16 thoughts on “Six MORE Ways to Not Be Hated by an INTJ

  1. I’ve also found that INTJs sometimes confuse 3 with 1. No matter how logical, no one is free from assumptions, and different ways of communication cause those two to be… tricky.

    6 is well-said, except “lesser beings” hits one of my hot-buttons. The question is, tongue in cheek, or not?

  2. I totally relate to #3. Finding out something is wrong way down the road is the worst.

    Also, this inspires me to write a follow-up post:

    How to not be hated by an ISFJ:



    Eh, you really don’t have anything to worry about.

    Thirdly, to what degree do you actually *expect* this from people? I read this list as relatively tounge-in-cheek, but the list-of-demands, people should be like me quality also rubs me the wrong way. Which partly has to do with the part of me that says “people should be like me, instead” so, yeah.

    • Oh my gosh, YES, this was mostly tongue-in-cheek. I don’t expect everyone in the world to behave this way. It’s more of a “haha, if only, right?” inside-joke kid of thing. It’s nothing for anyone to take personally.

      • These are continual frustrations. Especially #1.

        I walk into a discussion with a list of obvious ‘givens’ meaning to bring up an extrapolated concept. Instead, I end up spending the entire length of the conversation just bringing people up to the starting point. Once there, I realize that if it took them this long to accept the obvious, there’s no purpose in trying to take it further. I end the topic, feeling bitter for lack of someone to really talk to.

        I don’t think it’s an in-joke at all. Saying it’s an in-joke is the real in-joke. :)

        Being outwardly contentious with others only wastes more time. Even though the river is taking us miles in the wrong direction, it’s still easier to stay in the boat than get out and hike.

  3. Your number 2 is in my top 3. Next to persons blinded by prejudice, I cant stand those who, as you put it, project a “falsely knowledgeable front”.

  4. I can really relate to this, especially 1 and 2. Put them together in a constant talker and you drive this INTJ up the walls! Number 6 also had me smiling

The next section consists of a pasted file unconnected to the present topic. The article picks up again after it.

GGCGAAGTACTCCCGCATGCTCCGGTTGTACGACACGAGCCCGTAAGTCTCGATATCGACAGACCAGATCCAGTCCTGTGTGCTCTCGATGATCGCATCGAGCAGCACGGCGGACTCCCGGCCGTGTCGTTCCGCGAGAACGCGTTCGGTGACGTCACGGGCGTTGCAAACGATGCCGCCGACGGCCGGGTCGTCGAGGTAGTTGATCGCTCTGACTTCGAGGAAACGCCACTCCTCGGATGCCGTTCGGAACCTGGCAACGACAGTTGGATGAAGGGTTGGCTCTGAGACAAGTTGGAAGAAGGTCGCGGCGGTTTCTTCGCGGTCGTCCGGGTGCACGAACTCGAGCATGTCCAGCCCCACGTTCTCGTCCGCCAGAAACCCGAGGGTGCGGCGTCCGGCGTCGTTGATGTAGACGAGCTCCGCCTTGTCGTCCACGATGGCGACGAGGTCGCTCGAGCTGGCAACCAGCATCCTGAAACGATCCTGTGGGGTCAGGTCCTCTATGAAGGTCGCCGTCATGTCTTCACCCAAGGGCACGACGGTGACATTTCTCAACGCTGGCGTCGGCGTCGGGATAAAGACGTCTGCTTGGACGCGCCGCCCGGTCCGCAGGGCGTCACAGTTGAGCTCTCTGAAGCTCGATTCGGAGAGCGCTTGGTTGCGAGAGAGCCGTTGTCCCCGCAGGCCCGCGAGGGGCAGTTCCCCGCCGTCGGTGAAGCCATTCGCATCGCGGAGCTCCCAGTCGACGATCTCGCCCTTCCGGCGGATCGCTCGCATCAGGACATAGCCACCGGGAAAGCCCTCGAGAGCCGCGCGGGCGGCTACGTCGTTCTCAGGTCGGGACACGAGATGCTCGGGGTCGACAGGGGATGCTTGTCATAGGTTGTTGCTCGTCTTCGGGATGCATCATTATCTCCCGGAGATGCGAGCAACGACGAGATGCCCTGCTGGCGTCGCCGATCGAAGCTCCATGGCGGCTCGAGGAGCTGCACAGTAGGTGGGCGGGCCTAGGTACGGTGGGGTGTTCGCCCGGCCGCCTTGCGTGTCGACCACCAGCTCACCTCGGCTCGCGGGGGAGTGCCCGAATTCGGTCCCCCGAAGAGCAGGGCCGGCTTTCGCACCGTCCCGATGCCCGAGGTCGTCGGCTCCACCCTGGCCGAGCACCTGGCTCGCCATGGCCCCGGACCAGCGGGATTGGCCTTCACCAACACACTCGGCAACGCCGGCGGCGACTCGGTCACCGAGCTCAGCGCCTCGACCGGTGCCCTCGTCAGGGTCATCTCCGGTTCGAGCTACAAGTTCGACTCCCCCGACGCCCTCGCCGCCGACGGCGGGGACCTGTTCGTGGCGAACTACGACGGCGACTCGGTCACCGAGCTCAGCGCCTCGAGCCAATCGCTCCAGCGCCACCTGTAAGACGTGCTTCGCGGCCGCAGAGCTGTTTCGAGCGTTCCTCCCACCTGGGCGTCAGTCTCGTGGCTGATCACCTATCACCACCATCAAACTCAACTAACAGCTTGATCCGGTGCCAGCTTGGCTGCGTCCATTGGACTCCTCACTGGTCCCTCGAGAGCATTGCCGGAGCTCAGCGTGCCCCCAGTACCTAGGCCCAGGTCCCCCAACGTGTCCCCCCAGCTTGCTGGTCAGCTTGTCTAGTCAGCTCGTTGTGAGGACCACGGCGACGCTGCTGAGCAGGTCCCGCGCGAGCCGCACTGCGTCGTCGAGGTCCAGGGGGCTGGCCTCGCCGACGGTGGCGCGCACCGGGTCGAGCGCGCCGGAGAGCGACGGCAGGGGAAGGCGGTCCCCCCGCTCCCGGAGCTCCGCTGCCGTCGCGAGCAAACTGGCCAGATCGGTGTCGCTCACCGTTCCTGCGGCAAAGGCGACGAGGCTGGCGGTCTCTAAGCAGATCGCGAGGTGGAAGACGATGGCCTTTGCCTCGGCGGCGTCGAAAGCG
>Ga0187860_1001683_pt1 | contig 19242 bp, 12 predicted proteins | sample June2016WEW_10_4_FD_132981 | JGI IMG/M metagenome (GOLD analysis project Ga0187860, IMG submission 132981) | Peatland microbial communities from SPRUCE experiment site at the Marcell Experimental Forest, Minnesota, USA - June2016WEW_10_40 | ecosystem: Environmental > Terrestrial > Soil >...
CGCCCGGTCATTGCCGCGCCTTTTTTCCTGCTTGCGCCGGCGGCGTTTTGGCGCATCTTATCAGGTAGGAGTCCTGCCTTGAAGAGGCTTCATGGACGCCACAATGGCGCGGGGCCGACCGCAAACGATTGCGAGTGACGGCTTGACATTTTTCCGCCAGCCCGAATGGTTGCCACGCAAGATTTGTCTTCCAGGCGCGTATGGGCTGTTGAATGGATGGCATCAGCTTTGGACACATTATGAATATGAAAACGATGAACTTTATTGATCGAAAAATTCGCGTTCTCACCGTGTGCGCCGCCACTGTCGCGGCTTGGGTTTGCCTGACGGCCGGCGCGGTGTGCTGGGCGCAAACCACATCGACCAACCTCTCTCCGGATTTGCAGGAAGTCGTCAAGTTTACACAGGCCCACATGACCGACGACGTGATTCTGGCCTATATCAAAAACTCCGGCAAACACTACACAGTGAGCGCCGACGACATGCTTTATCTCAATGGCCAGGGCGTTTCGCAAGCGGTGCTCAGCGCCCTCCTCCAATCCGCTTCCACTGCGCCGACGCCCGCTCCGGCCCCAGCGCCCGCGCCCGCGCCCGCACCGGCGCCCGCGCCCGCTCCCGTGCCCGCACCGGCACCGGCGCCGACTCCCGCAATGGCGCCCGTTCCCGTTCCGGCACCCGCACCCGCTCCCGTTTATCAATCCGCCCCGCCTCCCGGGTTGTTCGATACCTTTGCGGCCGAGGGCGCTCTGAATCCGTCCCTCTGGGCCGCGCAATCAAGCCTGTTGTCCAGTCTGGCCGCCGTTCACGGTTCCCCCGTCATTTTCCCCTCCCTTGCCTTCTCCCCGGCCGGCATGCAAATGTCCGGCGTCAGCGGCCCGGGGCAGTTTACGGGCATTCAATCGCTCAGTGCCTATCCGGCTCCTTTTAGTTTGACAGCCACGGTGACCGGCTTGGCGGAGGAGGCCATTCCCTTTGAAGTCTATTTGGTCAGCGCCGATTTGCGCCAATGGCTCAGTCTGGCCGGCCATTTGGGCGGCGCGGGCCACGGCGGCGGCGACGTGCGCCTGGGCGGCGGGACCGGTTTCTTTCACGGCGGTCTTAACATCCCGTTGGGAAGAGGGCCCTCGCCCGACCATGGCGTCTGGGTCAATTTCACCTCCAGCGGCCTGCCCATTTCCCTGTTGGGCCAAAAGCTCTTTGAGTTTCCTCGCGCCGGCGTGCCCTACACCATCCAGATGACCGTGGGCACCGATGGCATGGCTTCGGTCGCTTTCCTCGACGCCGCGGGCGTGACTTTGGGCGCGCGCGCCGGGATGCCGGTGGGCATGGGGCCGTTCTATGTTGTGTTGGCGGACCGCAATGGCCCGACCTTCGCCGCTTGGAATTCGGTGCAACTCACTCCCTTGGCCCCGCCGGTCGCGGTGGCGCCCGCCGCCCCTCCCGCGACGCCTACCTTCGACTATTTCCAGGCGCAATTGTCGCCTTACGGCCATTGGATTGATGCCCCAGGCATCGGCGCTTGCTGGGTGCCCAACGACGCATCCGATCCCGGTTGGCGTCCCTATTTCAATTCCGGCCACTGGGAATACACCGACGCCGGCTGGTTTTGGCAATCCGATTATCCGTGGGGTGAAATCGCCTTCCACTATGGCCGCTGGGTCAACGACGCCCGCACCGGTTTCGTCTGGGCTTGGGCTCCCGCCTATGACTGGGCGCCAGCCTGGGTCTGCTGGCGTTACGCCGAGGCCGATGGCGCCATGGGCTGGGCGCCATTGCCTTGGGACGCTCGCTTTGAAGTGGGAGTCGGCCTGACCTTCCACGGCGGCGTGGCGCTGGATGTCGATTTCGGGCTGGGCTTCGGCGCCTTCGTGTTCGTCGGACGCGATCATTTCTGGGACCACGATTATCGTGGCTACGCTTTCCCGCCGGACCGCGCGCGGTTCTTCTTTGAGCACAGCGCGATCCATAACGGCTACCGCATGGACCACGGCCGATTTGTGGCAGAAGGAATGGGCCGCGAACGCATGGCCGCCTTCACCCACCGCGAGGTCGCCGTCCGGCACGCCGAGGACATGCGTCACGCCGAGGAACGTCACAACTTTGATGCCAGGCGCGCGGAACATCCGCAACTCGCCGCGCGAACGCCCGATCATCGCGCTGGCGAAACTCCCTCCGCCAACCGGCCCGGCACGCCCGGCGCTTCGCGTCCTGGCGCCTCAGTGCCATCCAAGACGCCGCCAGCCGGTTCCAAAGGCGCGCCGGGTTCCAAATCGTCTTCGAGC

5. Pingback: How to Have a Relationship With an INTJ | Em Speaks

  6. Number five especially; I can’t stand it when my boyfriend gets upset because I didn’t “react” (leap for joy and cry happily) like he thought I would.

  7. #6 #6 #6 All the Way!!!

    This is the biggest obstacle to me at work with the two supervisors I have had who have thought it was acceptable to either harass me or “school” me inappropriately. They disliked me pointing out flaws in an attempt to solve or mitigate a problem and they were so dysfunctional they in turn used it against me as a performance issue for being too “negative.”

  8. I adore this. Thank you. I’ve learned that emotional people who ask for advice like to be told a praise of something they’re good at but then discuss the problem they’re having and offer a solution. But if you know they’re emotional, it’s really just a waste of breath. No one will take my advice unless I know they’re as analytical as me. Most are not.

    People call me heartless. I’m logical. Not heartless. Like females are supposed to be all fluff which is revolting thinking about it. I joined a running club cuz it gets my son to be more social. He’s 4 and an extrovert. Loves people. So I do what makes him happy. I joined a club but I run alone. I listen to convos in these female groups and can’t stand shallowspeak (my word for small talk). I want meaning. I find meaning in my run and beating my PR. I also write I create worlds and control the characters and environments. I expect them to rebel in accordance with their motivations and respond accordingly. Love being an INTJ writer. Love being a female INTJ writer. Hate when people call me heartless. Far from it. Far. From. It.

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